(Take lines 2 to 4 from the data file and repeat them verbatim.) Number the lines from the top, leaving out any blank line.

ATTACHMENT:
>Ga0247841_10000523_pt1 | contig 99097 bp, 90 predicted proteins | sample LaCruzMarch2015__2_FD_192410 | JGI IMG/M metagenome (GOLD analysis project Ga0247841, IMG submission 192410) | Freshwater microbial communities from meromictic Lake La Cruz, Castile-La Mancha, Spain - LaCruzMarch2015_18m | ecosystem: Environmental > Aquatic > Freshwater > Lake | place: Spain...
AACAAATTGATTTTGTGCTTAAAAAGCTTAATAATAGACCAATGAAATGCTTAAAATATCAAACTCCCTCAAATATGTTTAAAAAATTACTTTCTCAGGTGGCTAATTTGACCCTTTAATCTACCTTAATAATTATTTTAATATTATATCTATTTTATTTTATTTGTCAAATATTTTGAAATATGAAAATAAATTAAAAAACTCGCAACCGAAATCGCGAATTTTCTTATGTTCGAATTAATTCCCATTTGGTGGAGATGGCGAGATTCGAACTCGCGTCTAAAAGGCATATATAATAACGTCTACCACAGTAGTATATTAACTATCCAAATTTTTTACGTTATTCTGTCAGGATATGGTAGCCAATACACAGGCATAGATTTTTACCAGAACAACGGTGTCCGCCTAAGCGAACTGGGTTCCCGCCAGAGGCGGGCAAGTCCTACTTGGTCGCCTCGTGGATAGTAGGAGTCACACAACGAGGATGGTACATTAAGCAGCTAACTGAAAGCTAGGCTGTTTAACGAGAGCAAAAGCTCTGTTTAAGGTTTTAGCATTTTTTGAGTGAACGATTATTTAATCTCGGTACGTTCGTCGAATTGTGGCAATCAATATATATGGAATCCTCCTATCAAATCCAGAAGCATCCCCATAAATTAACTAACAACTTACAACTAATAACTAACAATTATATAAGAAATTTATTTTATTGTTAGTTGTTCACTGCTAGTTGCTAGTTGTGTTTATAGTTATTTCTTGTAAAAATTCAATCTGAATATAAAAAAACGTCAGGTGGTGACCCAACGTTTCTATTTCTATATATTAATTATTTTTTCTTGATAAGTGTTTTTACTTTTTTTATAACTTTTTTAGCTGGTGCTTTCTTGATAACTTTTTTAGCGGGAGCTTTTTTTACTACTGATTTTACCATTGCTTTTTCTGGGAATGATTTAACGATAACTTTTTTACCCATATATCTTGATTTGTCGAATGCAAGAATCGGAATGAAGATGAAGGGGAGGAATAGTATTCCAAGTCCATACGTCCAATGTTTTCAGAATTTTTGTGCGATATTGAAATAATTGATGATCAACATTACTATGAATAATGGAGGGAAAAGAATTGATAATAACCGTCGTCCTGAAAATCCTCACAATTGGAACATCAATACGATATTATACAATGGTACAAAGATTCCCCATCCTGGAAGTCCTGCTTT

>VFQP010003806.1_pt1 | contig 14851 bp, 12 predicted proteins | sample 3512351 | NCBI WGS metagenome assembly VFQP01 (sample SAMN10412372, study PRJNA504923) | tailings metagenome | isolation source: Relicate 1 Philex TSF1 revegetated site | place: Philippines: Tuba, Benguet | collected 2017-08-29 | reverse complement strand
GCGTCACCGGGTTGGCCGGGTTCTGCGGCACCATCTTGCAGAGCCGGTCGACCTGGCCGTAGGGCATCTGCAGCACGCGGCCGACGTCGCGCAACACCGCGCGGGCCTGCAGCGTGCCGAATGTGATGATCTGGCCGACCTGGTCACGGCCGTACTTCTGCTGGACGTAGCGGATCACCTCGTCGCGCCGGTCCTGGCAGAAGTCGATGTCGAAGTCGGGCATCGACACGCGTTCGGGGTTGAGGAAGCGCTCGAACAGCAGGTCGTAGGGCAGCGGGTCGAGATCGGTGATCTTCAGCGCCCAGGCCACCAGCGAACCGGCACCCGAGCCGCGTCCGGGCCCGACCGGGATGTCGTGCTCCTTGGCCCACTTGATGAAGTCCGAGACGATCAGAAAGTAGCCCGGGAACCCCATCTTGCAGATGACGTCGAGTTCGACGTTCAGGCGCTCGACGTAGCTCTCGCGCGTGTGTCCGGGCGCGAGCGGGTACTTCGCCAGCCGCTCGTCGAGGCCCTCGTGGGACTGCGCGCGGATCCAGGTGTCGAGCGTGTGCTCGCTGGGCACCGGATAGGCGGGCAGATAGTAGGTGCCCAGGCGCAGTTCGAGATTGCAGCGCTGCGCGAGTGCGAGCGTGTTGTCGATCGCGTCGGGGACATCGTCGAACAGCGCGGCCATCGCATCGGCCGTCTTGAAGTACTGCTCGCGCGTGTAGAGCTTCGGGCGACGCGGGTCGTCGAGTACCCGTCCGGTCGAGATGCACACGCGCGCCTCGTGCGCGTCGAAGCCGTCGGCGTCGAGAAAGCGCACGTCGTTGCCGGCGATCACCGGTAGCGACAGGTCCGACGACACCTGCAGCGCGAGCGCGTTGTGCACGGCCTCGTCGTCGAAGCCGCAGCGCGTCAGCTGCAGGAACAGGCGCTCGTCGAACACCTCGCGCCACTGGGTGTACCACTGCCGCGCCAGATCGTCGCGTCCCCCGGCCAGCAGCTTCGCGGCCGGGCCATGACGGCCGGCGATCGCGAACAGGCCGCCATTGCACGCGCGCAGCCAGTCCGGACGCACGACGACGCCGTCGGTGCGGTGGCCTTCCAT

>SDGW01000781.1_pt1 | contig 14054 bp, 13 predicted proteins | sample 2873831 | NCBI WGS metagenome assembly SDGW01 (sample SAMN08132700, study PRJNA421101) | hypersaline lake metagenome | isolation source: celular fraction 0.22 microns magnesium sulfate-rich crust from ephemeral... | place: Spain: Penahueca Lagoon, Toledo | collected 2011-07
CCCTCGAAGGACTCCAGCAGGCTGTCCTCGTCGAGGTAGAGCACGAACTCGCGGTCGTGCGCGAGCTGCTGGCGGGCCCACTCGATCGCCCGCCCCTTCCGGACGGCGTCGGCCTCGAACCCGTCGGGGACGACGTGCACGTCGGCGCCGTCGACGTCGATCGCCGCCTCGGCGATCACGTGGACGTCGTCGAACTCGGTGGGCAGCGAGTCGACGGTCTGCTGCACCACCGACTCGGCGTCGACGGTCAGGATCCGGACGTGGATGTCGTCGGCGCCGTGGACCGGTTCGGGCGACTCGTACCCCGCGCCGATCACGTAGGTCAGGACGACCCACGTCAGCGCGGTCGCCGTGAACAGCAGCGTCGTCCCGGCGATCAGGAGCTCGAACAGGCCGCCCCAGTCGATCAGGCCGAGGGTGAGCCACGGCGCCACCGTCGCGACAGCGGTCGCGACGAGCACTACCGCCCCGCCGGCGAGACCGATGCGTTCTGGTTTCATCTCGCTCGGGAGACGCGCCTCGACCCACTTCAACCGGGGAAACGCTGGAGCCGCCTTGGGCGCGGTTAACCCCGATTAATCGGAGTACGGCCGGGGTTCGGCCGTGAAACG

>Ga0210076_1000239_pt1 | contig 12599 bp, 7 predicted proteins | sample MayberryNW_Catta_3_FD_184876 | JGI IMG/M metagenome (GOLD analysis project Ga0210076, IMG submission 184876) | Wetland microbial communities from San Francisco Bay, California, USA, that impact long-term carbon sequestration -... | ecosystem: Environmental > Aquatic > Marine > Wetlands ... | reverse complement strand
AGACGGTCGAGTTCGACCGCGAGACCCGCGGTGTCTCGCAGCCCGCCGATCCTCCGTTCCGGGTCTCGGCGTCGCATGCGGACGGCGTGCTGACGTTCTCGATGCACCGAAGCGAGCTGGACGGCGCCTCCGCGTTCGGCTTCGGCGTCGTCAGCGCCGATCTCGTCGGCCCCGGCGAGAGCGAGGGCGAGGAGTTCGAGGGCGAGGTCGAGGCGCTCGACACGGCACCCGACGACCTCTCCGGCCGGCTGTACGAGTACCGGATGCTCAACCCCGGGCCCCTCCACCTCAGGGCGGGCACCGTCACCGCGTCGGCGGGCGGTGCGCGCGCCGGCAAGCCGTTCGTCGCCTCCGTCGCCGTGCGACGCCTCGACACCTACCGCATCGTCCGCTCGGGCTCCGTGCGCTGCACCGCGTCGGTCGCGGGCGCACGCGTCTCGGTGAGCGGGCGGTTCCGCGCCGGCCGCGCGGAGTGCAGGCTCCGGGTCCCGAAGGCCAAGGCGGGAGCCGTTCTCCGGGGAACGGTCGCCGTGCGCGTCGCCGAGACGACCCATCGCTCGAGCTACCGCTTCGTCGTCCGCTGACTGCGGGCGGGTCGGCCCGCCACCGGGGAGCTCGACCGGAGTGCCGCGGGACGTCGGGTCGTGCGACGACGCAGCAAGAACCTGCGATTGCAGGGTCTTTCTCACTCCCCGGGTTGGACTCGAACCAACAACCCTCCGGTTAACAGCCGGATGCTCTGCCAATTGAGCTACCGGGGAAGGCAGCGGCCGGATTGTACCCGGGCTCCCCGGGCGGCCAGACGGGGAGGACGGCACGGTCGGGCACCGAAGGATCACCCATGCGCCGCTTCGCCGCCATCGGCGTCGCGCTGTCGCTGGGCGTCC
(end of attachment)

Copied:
AACAAATTGATTTTGTGCTTAAAAAGCTTAATAATAGACCAATGAAATGCTTAAAATATCAAACTCCCTCAAATATGTTTAAAAAATTACTTTCTCAGGTGGCTAATTTGACCCTTTAATCTACCTTAATAATTATTTTAATATTATATCTATTTTATTTTATTTGTCAAATATTTTGAAATATGAAAATAAATTAAAAAACTCGCAACCGAAATCGCGAATTTTCTTATGTTCGAATTAATTCCCATTTGGTGGAGATGGCGAGATTCGAACTCGCGTCTAAAAGGCATATATAATAACGTCTACCACAGTAGTATATTAACTATCCAAATTTTTTACGTTATTCTGTCAGGATATGGTAGCCAATACACAGGCATAGATTTTTACCAGAACAACGGTGTCCGCCTAAGCGAACTGGGTTCCCGCCAGAGGCGGGCAAGTCCTACTTGGTCGCCTCGTGGATAGTAGGAGTCACACAACGAGGATGGTACATTAAGCAGCTAACTGAAAGCTAGGCTGTTTAACGAGAGCAAAAGCTCTGTTTAAGGTTTTAGCATTTTTTGAGTGAACGATTATTTAATCTCGGTACGTTCGTCGAATTGTGGCAATCAATATATATGGAATCCTCCTATCAAATCCAGAAGCATCCCCATAAATTAACTAACAACTTACAACTAATAACTAACAATTATATAAGAAATTTATTTTATTGTTAGTTGTTCACTGCTAGTTGCTAGTTGTGTTTATAGTTATTTCTTGTAAAAATTCAATCTGAATATAAAAAAACGTCAGGTGGTGACCCAACGTTTCTATTTCTATATATTAATTATTTTTTCTTGATAAGTGTTTTTACTTTTTTTATAACTTTTTTAGCTGGTGCTTTCTTGATAACTTTTTTAGCGGGAGCTTTTTTTACTACTGATTTTACCATTGCTTTTTCTGGGAATGATTTAACGATAACTTTTTTACCCATATATCTTGATTTGTCGAATGCAAGAATCGGAATGAAGATGAAGGGGAGGAATAGTATTCCAAGTCCATACGTCCAATGTTTTCAGAATTTTTGTGCGATATTGAAATAATTGATGATCAACATTACTATGAATAATGGAGGGAAAAGAATTGATAATAACCGTCGTCCTGAAAATCCTCACAATTGGAACATCAATACGATATTATACAATGGTACAAAGATTCCCCATCCTGGAAGTCCTGCTTT

>VFQP010003806.1_pt1 | contig 14851 bp, 12 predicted proteins | sample 3512351 | NCBI WGS metagenome assembly VFQP01 (sample SAMN10412372, study PRJNA504923) | tailings metagenome | isolation source: Relicate 1 Philex TSF1 revegetated site | place: Philippines: Tuba, Benguet | collected 2017-08-29 | reverse complement strand
GCGTCACCGGGTTGGCCGGGTTCTGCGGCACCATCTTGCAGAGCCGGTCGACCTGGCCGTAGGGCATCTGCAGCACGCGGCCGACGTCGCGCAACACCGCGCGGGCCTGCAGCGTGCCGAATGTGATGATCTGGCCGACCTGGTCACGGCCGTACTTCTGCTGGACGTAGCGGATCACCTCGTCGCGCCGGTCCTGGCAGAAGTCGATGTCGAAGTCGGGCATCGACACGCGTTCGGGGTTGAGGAAGCGCTCGAACAGCAGGTCGTAGGGCAGCGGGTCGAGATCGGTGATCTTCAGCGCCCAGGCCACCAGCGAACCGGCACCCGAGCCGCGTCCGGGCCCGACCGGGATGTCGTGCTCCTTGGCCCACTTGATGAAGTCCGAGACGATCAGAAAGTAGCCCGGGAACCCCATCTTGCAGATGACGTCGAGTTCGACGTTCAGGCGCTCGACGTAGCTCTCGCGCGTGTGTCCGGGCGCGAGCGGGTACTTCGCCAGCCGCTCGTCGAGGCCCTCGTGGGACTGCGCGCGGATCCAGGTGTCGAGCGTGTGCTCGCTGGGCACCGGATAGGCGGGCAGATAGTAGGTGCCCAGGCGCAGTTCGAGATTGCAGCGCTGCGCGAGTGCGAGCGTGTTGTCGATCGCGTCGGGGACATCGTCGAACAGCGCGGCCATCGCATCGGCCGTCTTGAAGTACTGCTCGCGCGTGTAGAGCTTCGGGCGACGCGGGTCGTCGAGTACCCGTCCGGTCGAGATGCACACGCGCGCCTCGTGCGCGTCGAAGCCGTCGGCGTCGAGAAAGCGCACGTCGTTGCCGGCGATCACCGGTAGCGACAGGTCCGACGACACCTGCAGCGCGAGCGCGTTGTGCACGGCCTCGTCGTCGAAGCCGCAGCGCGTCAGCTGCAGGAACAGGCGCTCGTCGAACACCTCGCGCCACTGGGTGTACCACTGCCGCGCCAGATCGTCGCGTCCCCCGGCCAGCAGCTTCGCGGCCGGGCCATGACGGCCGGCGATCGCGAACAGGCCGCCATTGCACGCGCGCAGCCAGTCCGGACGCACGACGACGCCGTCGGTGCGGTGGCCTTCCAT